Monday, 7 July 2008

Afternoon Tea at the Cadogan, Sloane Street

I've been to Langtry's, the restaurant at the Cadogan, a couple of times, and have had a pretty good experience each time. I'm not quite sure why I haven't written about it yet; probably because I want it to remain my little secret and not have it spoiled by the world. But also - and here's my inherent British pessimism showing - it could be that I'm waiting for them to mess up one day, and I will finally understand why the place is always empty and be able to give it the inevitable low score. Until then, I'm withholding my final appraisal.

But this isn't a review of Langtry's, the Cadogan's fine dining restaurant (£22.50 for 3 courses at lunchtime - try the prawn cocktail). This is Afternoon Tea, which you take in the Drawing Room, a pleasant wood-panelled space served by smart waiters in dark suits, some of whom look old enough to have served Lily Langtry herself. There's a lot of history at the Cadogan, not much of it immediately obvious until you do a bit of research. Oscar Wilde, for example, was arrested in his room here in 1895 (room 118, apparently - we were tempted to try and put down this number on the bill when it arrived, but thought better of it. I do want to go back, after all), and Lily Langtry, 19th century beauty and mistress to Edward VII, continued to live here for many years after her house was adopted to become part of the hotel. How nice it must be to have your house converted into a hotel around you and to be able to carry on living in your own bedroom, only with room service. I can't think of a better way of enjoying my twilight years.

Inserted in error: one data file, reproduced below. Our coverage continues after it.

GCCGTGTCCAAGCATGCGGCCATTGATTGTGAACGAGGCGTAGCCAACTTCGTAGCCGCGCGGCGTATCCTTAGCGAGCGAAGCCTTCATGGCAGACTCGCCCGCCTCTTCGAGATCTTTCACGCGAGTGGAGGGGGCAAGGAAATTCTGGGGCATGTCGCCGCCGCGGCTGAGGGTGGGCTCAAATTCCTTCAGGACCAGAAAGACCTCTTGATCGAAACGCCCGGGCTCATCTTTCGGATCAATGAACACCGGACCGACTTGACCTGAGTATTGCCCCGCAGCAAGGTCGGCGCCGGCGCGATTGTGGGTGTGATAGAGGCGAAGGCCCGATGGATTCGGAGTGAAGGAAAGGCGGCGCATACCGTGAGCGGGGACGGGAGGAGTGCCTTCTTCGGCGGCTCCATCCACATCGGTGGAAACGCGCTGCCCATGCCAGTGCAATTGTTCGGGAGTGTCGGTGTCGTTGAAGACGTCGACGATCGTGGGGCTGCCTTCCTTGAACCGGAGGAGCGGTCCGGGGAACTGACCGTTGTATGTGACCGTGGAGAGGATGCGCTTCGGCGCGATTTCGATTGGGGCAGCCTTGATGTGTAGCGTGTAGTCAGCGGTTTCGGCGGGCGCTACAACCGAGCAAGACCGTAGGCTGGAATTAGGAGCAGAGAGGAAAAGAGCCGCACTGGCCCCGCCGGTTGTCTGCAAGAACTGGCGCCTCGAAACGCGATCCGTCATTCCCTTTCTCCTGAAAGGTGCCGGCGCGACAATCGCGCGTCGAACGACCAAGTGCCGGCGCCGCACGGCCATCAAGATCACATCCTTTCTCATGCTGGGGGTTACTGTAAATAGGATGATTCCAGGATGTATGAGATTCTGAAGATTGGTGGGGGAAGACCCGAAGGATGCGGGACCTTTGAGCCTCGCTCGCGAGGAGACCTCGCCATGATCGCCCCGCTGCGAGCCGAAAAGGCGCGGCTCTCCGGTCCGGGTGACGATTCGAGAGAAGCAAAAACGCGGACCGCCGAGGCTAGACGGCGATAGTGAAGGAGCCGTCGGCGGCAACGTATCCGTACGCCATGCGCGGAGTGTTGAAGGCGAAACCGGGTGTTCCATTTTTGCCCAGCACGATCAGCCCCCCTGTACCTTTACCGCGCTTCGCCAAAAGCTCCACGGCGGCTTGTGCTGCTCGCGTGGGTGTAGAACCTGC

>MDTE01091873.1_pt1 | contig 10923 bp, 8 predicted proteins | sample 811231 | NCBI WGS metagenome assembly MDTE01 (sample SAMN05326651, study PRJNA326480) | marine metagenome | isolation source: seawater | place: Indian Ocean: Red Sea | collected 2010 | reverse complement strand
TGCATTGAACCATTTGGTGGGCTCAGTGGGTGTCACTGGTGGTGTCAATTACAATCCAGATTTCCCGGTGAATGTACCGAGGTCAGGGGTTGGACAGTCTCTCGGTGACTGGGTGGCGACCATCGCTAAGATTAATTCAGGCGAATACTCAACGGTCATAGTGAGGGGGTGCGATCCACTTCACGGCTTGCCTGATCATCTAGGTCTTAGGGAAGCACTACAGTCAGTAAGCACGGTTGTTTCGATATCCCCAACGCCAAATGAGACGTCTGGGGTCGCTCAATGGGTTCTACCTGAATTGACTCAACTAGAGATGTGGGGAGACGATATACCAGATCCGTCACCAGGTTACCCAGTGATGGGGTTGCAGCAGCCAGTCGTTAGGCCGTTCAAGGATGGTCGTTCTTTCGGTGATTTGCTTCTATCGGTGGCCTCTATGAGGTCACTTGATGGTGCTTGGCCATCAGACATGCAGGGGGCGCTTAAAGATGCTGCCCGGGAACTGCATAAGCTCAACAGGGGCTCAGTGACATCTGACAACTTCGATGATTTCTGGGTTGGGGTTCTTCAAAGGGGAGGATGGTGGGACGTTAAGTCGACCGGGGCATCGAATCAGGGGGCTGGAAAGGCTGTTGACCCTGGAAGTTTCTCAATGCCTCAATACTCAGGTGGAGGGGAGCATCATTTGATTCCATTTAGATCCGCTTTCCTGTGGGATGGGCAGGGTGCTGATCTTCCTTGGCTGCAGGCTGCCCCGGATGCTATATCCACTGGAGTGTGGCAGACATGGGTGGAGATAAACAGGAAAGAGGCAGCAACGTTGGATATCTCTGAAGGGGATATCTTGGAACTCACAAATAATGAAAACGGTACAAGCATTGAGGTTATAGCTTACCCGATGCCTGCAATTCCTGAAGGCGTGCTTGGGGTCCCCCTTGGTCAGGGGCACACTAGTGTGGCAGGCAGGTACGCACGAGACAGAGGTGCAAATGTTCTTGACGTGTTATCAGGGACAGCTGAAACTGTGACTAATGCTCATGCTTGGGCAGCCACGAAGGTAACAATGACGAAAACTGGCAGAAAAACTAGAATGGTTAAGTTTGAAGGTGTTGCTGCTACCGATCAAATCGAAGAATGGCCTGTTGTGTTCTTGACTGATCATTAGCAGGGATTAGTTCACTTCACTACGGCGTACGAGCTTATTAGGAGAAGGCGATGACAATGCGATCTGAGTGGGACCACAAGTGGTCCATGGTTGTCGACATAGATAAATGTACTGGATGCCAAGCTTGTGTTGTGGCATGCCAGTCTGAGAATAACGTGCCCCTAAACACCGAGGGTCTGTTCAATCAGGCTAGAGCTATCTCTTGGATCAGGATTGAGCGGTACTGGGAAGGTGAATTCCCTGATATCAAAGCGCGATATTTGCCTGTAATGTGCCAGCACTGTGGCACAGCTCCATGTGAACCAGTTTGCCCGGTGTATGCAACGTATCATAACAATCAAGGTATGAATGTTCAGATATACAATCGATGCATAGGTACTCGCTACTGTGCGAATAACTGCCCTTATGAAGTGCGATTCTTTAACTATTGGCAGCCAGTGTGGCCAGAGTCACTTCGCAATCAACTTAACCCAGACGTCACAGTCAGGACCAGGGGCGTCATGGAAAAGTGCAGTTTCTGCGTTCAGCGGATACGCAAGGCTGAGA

The food itself is pretty much a secondary consideration to the pomp and furnishings, as with any afternoon tea. Sandwiches were nice enough, with fresh ingredients and crusts cut off. The complimentary champagne was Perrier Jouet, and one of our party, being t-total, had a non-alcoholic cocktail made up for no extra cost (it had mint and elderflower in it and was lovely). Scones were the highlight - warm and fluffy with a huge dollop of clotted cream, although the jam was bought-in and not up to the standard of Brown's homemade offering. Finally, pastries were pretty good, with mini-├ęclairs, strawberry tarts and coffee cups making up what turned out to be quite a generous amount of food.

It all added up to a very enjoyable afternoon. The Cadogan is unmistakeably a five-star hotel, but is unstuffy and relaxed in a way that, say, Claridge's or the Dorchester aren't. Staff are chatty and accommodating without being overly "matey", and it feels very comfortable and homely, like you're kicking back of an afternoon in your rich auntie's front room. This atmosphere was even further enhanced by the fact that we were one of perhaps only 4 or 5 tables taken, and as I mentioned earlier on previous visits to the restaurant next door we have found the place similarly and pleasingly tranquil. So I will not hesitate to recommend the Cadogan, with one proviso - that you promise not to tell too many of your friends. Deal?

I have the simplest tastes. I am always satisfied with the best.
Oscar Wilde


Drawing Room on Urbanspoon


Douglas Blyde said...

This looks exceptional. At The Ritz they film you from every angle to make sure you don't steal tea time accoutrements. All pomp and no pilfering. Are you going to the New Tayabs lunch in August? PS. After your review, I tried to get into The Establishment yesterday lunch, but it was closed. I went to the River Cafe (the greasy, non Michelin version) instead.

Chris said...

Keep trying with the Establishment, it's worth the effort. And yes I should be at the Tayyabs thing although from the looks of it I might be the only one...

Douglas Blyde said...

No, I will be there.

Jeanne said...

Sounds marvellous - I think I owe myself a good afternoon tea, seeing as Pimms on lawns in floaty frocks seems to be out of the question this year!!